For more than four decades Dickey Lee’s name has been legendary among Tennessee recording artists and always simmering somewhere on the charts in both the country and pop fields. From his early days in Memphis on Sam Phillips’ Sun Records, Lee went on to record the pop hit “Patches,” and began to make a name for himself as an artist. But soon after he recorded “Patches,” which he didn’t write, Lee made a huge impact on the country market with a song he wrote that was recorded by the young George Jones: “She Thinks I Still Care.”
“Jack Clement was an engineer and producer down at Sun Records, and he kind of got a hold of my career,” Lee said from his suburban Nashville home. “He went to work for Chet Atkins, and he’d found this song called ‘Patches’ and I recorded it, and that was my first big hit on Smash Records. Then George Jones cut ‘She Thinks I Still Care’ about a year later.”
“That song is still played on the radio,” Lee said, “and it was also recorded by Elvis (who Lee had known for years from their Memphis days) and Anne Murray. They both had No. 1 cuts on it.”
Lee went on to write or co-write such hits as George Strait’s “Let’s Fall to Pieces Together” and the Tracy Byrd smash “Keeper of the Stars.” Most recently, Lee has found success once again with a song he wrote in Memphis some 40 years ago with old friend Allen Reynolds, who went on to produce mega-star Garth Brooks. The song was called “Memphis Beat,” and while Jerry Lee Lewis recorded it in the 1960s, the song was recently resurrected with a new version by another Nashville resident, Keb’ Mo’, as the theme song for the TNT television police action drama of the same name. The show was recently cancelled, but not before the song got Lee and Reynolds some attention for a couple years.
“It’s too bad the show got cancelled. I was sorry to see it go,” Lee said. “We wrote that song in the early ’60s, me, Allen Reynolds and (the late) Mitt Addington, and Jerry Lee Lewis recorded it and named his band the Memphis Beat. I don’t know how they found it for the TV show. The fact that it had the same title as the TV show probably didn’t hurt anything.”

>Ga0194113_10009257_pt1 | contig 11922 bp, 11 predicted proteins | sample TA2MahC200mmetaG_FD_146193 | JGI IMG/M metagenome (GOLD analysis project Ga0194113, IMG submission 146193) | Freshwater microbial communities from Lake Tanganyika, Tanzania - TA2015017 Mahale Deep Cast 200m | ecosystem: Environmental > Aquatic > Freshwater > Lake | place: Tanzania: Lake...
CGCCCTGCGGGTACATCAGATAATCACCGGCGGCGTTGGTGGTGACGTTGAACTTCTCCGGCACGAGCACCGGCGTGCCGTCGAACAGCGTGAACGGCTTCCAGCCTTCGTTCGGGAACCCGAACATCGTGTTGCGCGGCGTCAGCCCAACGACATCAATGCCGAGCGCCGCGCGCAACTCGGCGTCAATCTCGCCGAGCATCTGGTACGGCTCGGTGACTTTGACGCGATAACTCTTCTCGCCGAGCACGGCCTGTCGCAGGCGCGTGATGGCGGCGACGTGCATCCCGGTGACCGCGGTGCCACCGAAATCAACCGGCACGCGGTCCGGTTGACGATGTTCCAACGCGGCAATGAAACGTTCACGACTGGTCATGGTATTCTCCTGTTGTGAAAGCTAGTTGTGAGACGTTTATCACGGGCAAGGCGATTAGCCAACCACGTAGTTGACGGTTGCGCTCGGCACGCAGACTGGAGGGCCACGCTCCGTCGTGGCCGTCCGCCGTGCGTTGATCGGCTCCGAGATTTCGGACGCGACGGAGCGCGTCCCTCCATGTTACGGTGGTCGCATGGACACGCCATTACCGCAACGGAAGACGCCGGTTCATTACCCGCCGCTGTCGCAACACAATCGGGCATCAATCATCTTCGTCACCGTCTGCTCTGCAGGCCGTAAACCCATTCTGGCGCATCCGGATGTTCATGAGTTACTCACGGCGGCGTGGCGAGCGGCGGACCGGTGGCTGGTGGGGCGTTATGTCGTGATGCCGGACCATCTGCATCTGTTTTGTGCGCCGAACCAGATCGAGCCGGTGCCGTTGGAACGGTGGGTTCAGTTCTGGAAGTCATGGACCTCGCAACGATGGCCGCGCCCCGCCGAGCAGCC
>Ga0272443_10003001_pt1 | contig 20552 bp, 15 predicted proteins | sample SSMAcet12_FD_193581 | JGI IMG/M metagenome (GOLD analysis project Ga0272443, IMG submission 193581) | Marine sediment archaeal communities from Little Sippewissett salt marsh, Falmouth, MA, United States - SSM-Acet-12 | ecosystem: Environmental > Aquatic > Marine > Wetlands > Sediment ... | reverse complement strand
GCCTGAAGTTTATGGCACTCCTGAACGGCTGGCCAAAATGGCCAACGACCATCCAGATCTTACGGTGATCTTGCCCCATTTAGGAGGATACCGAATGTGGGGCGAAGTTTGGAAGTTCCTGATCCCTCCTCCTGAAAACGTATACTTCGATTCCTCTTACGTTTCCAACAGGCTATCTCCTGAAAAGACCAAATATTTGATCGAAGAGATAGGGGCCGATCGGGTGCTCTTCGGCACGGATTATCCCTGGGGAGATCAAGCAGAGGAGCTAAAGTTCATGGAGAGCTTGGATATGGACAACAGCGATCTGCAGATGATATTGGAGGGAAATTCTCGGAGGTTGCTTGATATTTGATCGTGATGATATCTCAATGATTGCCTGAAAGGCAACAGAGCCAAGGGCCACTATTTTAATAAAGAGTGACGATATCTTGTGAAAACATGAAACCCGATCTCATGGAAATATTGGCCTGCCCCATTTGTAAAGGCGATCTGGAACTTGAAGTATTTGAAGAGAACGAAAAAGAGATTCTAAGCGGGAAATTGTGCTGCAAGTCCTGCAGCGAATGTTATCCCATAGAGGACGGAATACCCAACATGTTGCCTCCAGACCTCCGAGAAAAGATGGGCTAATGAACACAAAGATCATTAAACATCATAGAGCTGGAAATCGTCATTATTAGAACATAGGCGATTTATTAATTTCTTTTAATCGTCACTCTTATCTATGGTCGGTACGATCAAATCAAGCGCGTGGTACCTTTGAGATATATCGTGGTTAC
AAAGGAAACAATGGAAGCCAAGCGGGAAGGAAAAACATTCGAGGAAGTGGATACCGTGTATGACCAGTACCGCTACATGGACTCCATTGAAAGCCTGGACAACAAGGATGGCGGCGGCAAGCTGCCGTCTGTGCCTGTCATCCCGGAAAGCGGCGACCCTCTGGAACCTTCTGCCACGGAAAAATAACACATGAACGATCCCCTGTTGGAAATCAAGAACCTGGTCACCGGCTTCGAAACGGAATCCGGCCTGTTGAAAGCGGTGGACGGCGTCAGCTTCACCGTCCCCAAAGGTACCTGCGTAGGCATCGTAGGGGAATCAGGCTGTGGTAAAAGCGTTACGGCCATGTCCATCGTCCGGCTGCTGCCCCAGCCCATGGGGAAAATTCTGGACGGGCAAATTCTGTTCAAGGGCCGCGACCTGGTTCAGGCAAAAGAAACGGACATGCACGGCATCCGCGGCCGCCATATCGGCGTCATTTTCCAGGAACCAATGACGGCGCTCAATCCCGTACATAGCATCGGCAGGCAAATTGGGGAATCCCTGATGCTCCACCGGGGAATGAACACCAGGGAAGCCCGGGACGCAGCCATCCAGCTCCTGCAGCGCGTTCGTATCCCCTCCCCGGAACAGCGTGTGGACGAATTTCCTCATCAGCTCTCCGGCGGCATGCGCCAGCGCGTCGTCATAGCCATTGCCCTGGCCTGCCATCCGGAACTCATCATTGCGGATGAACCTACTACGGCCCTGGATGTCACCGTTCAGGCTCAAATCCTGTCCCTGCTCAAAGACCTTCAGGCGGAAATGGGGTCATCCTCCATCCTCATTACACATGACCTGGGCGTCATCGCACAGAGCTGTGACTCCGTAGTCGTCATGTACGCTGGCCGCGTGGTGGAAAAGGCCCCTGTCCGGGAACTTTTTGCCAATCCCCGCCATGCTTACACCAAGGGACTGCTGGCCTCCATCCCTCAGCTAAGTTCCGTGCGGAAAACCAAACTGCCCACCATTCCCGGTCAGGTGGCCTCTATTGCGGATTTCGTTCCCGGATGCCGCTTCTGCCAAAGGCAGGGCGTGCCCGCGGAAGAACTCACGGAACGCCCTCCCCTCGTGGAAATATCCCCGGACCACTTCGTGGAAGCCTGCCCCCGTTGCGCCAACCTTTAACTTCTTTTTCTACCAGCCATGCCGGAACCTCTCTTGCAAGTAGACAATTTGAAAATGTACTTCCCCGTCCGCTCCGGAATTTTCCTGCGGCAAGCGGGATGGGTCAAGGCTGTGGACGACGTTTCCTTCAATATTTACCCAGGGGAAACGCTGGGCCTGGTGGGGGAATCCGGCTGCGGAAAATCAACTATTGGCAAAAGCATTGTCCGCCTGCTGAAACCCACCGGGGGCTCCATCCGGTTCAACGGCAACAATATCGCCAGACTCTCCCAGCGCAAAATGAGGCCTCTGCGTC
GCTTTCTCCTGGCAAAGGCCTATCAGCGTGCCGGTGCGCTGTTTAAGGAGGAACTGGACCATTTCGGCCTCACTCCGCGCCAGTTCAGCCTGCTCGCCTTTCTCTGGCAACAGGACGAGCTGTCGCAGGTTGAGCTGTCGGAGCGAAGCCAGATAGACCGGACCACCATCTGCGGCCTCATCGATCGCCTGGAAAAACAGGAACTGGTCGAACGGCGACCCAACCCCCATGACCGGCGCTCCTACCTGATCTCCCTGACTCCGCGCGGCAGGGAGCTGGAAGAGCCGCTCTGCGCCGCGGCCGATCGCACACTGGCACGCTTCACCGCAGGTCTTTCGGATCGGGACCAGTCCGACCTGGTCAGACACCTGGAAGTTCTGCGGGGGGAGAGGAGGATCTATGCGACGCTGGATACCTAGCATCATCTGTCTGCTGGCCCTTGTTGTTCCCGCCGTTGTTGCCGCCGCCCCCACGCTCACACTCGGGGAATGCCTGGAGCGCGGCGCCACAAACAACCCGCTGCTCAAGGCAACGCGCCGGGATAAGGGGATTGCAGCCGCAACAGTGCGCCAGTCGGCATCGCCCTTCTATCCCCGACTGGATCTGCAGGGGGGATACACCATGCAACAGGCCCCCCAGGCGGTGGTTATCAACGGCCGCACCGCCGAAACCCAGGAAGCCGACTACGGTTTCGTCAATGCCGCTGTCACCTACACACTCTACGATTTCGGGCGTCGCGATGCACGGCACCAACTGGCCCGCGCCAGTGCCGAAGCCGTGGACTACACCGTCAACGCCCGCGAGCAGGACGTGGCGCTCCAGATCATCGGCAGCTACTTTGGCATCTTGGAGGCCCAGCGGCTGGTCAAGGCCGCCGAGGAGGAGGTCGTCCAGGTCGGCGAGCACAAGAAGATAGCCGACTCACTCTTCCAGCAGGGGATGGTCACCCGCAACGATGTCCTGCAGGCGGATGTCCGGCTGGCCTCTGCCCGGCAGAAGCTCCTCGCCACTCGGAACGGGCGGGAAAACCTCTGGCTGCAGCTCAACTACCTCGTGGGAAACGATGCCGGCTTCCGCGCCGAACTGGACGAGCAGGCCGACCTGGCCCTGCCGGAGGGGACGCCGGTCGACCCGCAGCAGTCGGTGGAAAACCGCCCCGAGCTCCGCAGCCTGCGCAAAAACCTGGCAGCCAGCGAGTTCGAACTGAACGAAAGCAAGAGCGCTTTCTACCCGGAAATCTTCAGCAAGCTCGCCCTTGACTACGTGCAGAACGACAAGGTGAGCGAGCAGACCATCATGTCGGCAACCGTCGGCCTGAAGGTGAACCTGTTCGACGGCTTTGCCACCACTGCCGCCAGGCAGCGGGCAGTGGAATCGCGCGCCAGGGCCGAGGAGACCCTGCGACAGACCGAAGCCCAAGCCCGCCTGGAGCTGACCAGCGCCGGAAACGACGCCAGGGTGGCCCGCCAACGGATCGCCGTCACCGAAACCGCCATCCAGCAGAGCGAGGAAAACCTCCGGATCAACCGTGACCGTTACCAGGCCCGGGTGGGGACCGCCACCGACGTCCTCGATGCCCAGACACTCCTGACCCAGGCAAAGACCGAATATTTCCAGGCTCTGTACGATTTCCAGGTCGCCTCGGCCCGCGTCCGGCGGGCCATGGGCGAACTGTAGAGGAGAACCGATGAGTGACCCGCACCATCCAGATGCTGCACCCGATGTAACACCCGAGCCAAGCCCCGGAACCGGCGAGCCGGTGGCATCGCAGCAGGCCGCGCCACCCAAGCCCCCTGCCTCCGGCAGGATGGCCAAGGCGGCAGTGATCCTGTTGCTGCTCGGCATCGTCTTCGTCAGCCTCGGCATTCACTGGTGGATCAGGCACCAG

Lee has had countless Nashville co-writers over the years, including Bob McDill, Karen Staley, the late Johnny Russell and others. Another of those collaborators is Bobby Fischer, one of the creators of hits like Reba McEntire’s “You Lie” and Blackhawk’s “Goodbye Says It All.” Fischer fondly remembers the times he and Lee wrote together.
“Dickey and I wrote several songs together,” Fischer said, “and I have to say it was a little intimidating sometimes, writing with the guy who wrote ‘She Thinks I Still Care,’ a song I used to play in clubs before I came to Nashville. He’s a great writer and a great artist, and I’m glad to see that he’s still at it.”
These days Lee is rehearsing to do some dates in a trio with another singer/songwriter legend, Freddy Weller, and bass player Cliff Hagan. Lee and Weller had previously had a trio with bass player Charlie Lilly, who was killed in the 2006 auto accident that also took the life of Grand Ole Opry star Billy Walker.
“When Charlie died we just kind of let it go,” Lee said. “But then we found Cliff so we decided to give it a shot again. We’re tailoring it kind of like the old Kingston Trio, and the idea will be to do some of the hits that both Freddie and I have had between us, with all of us singing background for whoever’s singing lead.”
In the meantime, Lee is still living the dream, hearing his songs played on the radio from time to time and knowing that he played a role in the histories of both pop and country music.
“I’ve never stopped writing and playing,” he said, “and I do a lot of oldies rock ‘n’ roll shows, I go to Europe to play, I do some country shows and I still do some writing sessions. I’m still having a great time.”
And, from strictly a writing standpoint, Lee has had success that most writers can only dream of, especially considering the royalties that must have been generated by “She Thinks I Still Care,” which was even covered by James Taylor.
“There are still seven or eight songs that have paid off consistently,” Lee said. “I can’t believe it, but it’s still mailbox money.”
By Rick Moore